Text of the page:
Question 2 – Are the proposed key outcomes for the families and children programs the right ones? Are there any major outcomes missing? How can we include strengths-based outcomes that focus on family or child safety?
Wesley supports the implementation of an outcomes framework that is strengths-based and focuses on safety. The current population-level outcomes framework required:
• Measures some outcomes domains that the program cannot address
• Is not tailored for different cohorts, such as First Nations people and people with a refugee background.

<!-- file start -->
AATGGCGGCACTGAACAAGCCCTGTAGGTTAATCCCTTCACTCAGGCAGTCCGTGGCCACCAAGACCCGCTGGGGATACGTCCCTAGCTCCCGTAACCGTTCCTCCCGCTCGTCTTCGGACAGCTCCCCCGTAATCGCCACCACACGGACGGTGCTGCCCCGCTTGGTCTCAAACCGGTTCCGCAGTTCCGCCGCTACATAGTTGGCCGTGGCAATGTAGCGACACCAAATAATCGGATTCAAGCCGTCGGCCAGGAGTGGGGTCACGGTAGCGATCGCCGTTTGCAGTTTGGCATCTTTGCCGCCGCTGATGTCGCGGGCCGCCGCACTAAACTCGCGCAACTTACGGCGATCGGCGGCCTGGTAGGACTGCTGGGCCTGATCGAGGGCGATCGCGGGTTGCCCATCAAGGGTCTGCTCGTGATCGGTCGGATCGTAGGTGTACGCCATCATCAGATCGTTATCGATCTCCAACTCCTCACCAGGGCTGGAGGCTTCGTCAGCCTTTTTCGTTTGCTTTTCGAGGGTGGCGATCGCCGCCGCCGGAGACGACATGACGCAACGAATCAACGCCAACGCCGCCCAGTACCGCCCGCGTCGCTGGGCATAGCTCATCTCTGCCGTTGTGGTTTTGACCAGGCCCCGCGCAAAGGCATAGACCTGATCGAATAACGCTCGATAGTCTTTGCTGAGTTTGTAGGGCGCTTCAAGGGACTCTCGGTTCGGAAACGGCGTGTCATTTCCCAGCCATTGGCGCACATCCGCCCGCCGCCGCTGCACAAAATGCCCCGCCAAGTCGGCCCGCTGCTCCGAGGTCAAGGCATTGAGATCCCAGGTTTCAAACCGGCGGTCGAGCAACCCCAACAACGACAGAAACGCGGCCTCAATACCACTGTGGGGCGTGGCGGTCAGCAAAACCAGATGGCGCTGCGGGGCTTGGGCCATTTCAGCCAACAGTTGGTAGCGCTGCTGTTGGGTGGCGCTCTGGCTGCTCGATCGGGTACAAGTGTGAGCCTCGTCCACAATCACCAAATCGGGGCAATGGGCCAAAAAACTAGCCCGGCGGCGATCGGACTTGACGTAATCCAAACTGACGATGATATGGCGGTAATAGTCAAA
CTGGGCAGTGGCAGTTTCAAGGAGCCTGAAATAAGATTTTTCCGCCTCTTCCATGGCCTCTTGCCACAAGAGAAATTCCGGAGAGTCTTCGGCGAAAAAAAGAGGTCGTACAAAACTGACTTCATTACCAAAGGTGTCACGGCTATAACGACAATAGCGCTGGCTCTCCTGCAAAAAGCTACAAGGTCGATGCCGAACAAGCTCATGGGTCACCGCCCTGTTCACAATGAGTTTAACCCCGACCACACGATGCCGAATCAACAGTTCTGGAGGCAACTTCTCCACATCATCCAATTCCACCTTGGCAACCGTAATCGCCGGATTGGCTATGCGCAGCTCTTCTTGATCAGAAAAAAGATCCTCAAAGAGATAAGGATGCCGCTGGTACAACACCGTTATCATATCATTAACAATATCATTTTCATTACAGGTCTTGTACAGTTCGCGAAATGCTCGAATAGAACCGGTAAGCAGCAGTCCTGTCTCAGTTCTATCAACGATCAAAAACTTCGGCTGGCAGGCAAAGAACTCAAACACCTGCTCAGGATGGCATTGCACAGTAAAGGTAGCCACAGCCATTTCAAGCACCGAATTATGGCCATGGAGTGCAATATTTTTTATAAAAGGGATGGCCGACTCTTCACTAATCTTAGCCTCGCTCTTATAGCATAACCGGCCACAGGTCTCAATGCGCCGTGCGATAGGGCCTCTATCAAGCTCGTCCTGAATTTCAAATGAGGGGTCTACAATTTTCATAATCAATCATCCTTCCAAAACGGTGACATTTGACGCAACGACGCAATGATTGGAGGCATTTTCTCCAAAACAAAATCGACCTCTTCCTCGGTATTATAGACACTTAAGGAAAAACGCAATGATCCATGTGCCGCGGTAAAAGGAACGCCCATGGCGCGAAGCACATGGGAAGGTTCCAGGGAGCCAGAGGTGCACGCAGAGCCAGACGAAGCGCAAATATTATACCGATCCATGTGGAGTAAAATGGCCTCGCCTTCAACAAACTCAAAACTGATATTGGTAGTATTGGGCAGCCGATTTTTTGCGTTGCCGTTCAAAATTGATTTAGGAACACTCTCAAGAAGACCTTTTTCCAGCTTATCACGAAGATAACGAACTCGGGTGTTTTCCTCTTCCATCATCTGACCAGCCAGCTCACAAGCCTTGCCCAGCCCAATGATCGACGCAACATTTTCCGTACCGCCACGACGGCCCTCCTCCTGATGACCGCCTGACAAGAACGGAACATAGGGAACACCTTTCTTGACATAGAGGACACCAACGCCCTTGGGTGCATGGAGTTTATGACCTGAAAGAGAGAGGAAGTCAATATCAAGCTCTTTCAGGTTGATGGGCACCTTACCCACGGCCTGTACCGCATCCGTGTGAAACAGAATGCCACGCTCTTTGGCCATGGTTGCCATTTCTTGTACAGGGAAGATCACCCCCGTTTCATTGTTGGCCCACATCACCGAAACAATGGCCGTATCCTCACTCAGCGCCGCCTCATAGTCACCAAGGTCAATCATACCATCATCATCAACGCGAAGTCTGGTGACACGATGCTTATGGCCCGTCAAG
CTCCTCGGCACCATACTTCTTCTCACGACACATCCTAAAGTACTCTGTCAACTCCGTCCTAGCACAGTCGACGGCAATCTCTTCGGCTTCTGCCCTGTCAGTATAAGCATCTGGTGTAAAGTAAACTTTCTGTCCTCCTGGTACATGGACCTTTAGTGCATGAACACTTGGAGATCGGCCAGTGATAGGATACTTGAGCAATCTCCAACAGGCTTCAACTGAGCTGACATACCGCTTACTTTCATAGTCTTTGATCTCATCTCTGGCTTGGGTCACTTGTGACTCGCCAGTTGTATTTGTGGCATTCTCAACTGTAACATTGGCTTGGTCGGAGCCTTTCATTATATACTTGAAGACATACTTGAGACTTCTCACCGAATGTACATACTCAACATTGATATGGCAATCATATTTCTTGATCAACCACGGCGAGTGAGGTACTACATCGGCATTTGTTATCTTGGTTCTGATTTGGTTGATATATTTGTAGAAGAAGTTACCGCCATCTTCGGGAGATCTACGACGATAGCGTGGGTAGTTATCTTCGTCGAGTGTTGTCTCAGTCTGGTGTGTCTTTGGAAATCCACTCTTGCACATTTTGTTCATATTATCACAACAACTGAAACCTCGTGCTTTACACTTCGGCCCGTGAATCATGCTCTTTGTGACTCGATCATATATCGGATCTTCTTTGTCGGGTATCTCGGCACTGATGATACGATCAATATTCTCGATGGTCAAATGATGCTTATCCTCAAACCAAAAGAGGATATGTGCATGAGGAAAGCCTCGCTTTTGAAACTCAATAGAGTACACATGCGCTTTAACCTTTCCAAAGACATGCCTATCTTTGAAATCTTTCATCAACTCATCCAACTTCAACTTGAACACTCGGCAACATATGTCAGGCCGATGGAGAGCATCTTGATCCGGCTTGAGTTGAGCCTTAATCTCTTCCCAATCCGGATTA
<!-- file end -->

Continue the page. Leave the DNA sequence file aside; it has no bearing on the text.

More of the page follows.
A key consideration to implementing a new framework is simplicity. Outcomes need to reflect the program aims and be proportionate to the size of the funding. With a new outcomes framework comes systems updates, policy and procedure reviews, amended forms and new staff practices. These activities need to be resourced by the Department of Social Services.
Another point to consider is the suite of assessment tools to be used. Wesley’s Young Healthy Minds team are currently able to use a conversational approach when administering assessments, which means they can maintain therapeutic alliance and the client doesn’t notice any bureaucracy. If programs are moving towards more clinical assessment tools, the sector will benefit from training in how to administer assessments with appropriate language for different cohorts and in a way that doesn’t disrupt connection or engagement. It would be beneficial if the Department of Social Services provided this training.